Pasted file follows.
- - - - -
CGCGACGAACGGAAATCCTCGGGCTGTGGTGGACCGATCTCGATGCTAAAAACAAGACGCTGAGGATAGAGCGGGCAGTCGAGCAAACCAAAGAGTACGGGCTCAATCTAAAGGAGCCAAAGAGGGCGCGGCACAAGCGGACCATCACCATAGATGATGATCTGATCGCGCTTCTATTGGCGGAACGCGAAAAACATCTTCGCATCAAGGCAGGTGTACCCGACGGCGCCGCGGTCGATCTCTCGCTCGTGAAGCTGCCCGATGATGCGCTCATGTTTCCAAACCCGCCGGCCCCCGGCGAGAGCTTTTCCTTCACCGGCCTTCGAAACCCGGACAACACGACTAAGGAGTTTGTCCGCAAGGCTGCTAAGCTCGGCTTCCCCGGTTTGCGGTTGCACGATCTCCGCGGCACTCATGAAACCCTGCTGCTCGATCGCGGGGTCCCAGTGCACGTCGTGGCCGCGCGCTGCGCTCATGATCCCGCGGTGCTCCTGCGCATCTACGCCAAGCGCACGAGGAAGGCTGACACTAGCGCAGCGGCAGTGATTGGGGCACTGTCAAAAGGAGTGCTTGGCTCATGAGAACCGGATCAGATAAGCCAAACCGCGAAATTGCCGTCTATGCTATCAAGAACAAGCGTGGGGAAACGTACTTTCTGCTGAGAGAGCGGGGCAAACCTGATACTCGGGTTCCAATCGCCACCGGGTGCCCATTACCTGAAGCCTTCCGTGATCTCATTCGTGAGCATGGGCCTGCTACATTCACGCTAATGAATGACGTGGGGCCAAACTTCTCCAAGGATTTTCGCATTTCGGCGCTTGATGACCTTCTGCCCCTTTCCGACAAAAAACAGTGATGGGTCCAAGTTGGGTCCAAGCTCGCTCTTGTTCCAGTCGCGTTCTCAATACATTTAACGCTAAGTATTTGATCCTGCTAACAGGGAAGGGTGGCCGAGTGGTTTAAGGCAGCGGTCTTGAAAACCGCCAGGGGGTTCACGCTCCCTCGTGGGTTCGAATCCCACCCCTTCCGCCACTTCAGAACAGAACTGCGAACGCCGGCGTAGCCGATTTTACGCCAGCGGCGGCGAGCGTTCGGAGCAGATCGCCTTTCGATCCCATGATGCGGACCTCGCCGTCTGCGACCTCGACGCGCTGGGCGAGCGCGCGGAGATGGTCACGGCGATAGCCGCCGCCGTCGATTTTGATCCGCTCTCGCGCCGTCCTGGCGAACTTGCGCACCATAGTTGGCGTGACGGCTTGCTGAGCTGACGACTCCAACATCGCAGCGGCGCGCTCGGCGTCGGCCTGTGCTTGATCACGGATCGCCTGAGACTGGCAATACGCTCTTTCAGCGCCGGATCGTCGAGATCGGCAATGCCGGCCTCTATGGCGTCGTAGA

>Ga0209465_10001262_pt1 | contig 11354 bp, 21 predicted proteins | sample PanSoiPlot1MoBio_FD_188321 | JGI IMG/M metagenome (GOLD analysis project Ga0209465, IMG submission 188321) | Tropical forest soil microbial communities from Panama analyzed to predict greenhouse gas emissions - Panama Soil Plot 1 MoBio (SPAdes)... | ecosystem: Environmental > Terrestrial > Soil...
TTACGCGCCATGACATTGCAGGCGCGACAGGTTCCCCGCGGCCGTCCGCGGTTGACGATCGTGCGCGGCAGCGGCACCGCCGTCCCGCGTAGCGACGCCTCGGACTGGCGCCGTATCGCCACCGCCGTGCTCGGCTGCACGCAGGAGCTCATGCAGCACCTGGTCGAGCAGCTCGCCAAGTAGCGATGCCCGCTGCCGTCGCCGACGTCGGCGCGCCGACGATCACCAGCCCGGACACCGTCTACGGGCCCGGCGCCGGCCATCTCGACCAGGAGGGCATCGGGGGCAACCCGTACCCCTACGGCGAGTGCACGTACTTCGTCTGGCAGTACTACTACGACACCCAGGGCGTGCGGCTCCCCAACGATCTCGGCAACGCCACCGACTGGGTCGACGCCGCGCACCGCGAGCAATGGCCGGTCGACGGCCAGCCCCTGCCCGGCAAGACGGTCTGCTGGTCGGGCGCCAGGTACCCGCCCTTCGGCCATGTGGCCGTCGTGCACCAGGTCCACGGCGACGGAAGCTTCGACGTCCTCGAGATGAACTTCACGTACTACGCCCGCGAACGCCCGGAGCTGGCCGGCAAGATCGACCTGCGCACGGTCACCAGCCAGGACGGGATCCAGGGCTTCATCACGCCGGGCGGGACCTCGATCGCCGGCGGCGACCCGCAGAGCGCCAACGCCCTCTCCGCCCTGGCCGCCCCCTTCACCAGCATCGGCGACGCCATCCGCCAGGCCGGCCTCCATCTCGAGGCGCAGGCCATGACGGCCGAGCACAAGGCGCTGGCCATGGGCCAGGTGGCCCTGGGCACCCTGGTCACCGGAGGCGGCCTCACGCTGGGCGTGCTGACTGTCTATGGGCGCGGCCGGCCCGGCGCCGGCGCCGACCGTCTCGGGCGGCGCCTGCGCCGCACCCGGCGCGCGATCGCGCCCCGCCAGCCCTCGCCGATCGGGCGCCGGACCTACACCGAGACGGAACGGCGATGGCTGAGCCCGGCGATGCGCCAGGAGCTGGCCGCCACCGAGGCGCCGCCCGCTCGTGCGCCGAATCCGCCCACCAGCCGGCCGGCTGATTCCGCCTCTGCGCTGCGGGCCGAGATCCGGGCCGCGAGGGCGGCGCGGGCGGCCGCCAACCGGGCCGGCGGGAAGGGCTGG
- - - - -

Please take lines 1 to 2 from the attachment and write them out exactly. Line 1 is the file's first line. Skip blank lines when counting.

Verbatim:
CGCGACGAACGGAAATCCTCGGGCTGTGGTGGACCGATCTCGATGCTAAAAACAAGACGCTGAGGATAGAGCGGGCAGTCGAGCAAACCAAAGAGTACGGGCTCAATCTAAAGGAGCCAAAGAGGGCGCGGCACAAGCGGACCATCACCATAGATGATGATCTGATCGCGCTTCTATTGGCGGAACGCGAAAAACATCTTCGCATCAAGGCAGGTGTACCCGACGGCGCCGCGGTCGATCTCTCGCTCGTGAAGCTGCCCGATGATGCGCTCATGTTTCCAAACCCGCCGGCCCCCGGCGAGAGCTTTTCCTTCACCGGCCTTCGAAACCCGGACAACACGACTAAGGAGTTTGTCCGCAAGGCTGCTAAGCTCGGCTTCCCCGGTTTGCGGTTGCACGATCTCCGCGGCACTCATGAAACCCTGCTGCTCGATCGCGGGGTCCCAGTGCACGTCGTGGCCGCGCGCTGCGCTCATGATCCCGCGGTGCTCCTGCGCATCTACGCCAAGCGCACGAGGAAGGCTGACACTAGCGCAGCGGCAGTGATTGGGGCACTGTCAAAAGGAGTGCTTGGCTCATGAGAACCGGATCAGATAAGCCAAACCGCGAAATTGCCGTCTATGCTATCAAGAACAAGCGTGGGGAAACGTACTTTCTGCTGAGAGAGCGGGGCAAACCTGATACTCGGGTTCCAATCGCCACCGGGTGCCCATTACCTGAAGCCTTCCGTGATCTCATTCGTGAGCATGGGCCTGCTACATTCACGCTAATGAATGACGTGGGGCCAAACTTCTCCAAGGATTTTCGCATTTCGGCGCTTGATGACCTTCTGCCCCTTTCCGACAAAAAACAGTGATGGGTCCAAGTTGGGTCCAAGCTCGCTCTTGTTCCAGTCGCGTTCTCAATACATTTAACGCTAAGTATTTGATCCTGCTAACAGGGAAGGGTGGCCGAGTGGTTTAAGGCAGCGGTCTTGAAAACCGCCAGGGGGTTCACGCTCCCTCGTGGGTTCGAATCCCACCCCTTCCGCCACTTCAGAACAGAACTGCGAACGCCGGCGTAGCCGATTTTACGCCAGCGGCGGCGAGCGTTCGGAGCAGATCGCCTTTCGATCCCATGATGCGGACCTCGCCGTCTGCGACCTCGACGCGCTGGGCGAGCGCGCGGAGATGGTCACGGCGATAGCCGCCGCCGTCGATTTTGATCCGCTCTCGCGCCGTCCTGGCGAACTTGCGCACCATAGTTGGCGTGACGGCTTGCTGAGCTGACGACTCCAACATCGCAGCGGCGCGCTCGGCGTCGGCCTGTGCTTGATCACGGATCGCCTGAGACTGGCAATACGCTCTTTCAGCGCCGGATCGTCGAGATCGGCAATGCCGGCCTCTATGGCGTCGTAGA

>Ga0209465_10001262_pt1 | contig 11354 bp, 21 predicted proteins | sample PanSoiPlot1MoBio_FD_188321 | JGI IMG/M metagenome (GOLD analysis project Ga0209465, IMG submission 188321) | Tropical forest soil microbial communities from Panama analyzed to predict greenhouse gas emissions - Panama Soil Plot 1 MoBio (SPAdes)... | ecosystem: Environmental > Terrestrial > Soil...